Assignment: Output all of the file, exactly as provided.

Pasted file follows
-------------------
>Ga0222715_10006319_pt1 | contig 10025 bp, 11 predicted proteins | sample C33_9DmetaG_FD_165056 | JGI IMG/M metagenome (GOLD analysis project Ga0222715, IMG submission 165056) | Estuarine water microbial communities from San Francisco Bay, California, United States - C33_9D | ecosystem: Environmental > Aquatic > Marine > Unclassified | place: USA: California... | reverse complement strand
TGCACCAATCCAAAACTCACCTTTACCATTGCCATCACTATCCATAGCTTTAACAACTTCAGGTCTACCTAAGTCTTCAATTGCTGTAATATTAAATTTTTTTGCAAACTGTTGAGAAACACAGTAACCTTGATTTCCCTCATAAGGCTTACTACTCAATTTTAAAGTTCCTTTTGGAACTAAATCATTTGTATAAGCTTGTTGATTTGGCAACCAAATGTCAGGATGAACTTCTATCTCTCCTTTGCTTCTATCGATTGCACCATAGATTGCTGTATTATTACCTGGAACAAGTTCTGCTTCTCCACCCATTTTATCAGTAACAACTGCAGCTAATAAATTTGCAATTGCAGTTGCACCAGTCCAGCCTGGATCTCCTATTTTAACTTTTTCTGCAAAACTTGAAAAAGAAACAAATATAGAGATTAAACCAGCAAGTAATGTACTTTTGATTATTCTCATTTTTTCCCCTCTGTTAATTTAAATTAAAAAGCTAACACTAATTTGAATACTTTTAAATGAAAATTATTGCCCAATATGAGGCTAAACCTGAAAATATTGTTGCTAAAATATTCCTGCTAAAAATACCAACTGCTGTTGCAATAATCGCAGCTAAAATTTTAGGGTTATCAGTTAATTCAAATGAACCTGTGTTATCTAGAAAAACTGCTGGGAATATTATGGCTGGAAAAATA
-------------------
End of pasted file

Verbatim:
>Ga0222715_10006319_pt1 | contig 10025 bp, 11 predicted proteins | sample C33_9DmetaG_FD_165056 | JGI IMG/M metagenome (GOLD analysis project Ga0222715, IMG submission 165056) | Estuarine water microbial communities from San Francisco Bay, California, United States - C33_9D | ecosystem: Environmental > Aquatic > Marine > Unclassified | place: USA: California... | reverse complement strand
TGCACCAATCCAAAACTCACCTTTACCATTGCCATCACTATCCATAGCTTTAACAACTTCAGGTCTACCTAAGTCTTCAATTGCTGTAATATTAAATTTTTTTGCAAACTGTTGAGAAACACAGTAACCTTGATTTCCCTCATAAGGCTTACTACTCAATTTTAAAGTTCCTTTTGGAACTAAATCATTTGTATAAGCTTGTTGATTTGGCAACCAAATGTCAGGATGAACTTCTATCTCTCCTTTGCTTCTATCGATTGCACCATAGATTGCTGTATTATTACCTGGAACAAGTTCTGCTTCTCCACCCATTTTATCAGTAACAACTGCAGCTAATAAATTTGCAATTGCAGTTGCACCAGTCCAGCCTGGATCTCCTATTTTAACTTTTTCTGCAAAACTTGAAAAAGAAACAAATATAGAGATTAAACCAGCAAGTAATGTACTTTTGATTATTCTCATTTTTTCCCCTCTGTTAATTTAAATTAAAAAGCTAACACTAATTTGAATACTTTTAAATGAAAATTATTGCCCAATATGAGGCTAAACCTGAAAATATTGTTGCTAAAATATTCCTGCTAAAAATACCAACTGCTGTTGCAATAATCGCAGCTAAAATTTTAGGGTTATCAGTTAATTCAAATGAACCTGTGTTATCTAGAAAAACTGCTGGGAATATTATGGCTGGAAAAATA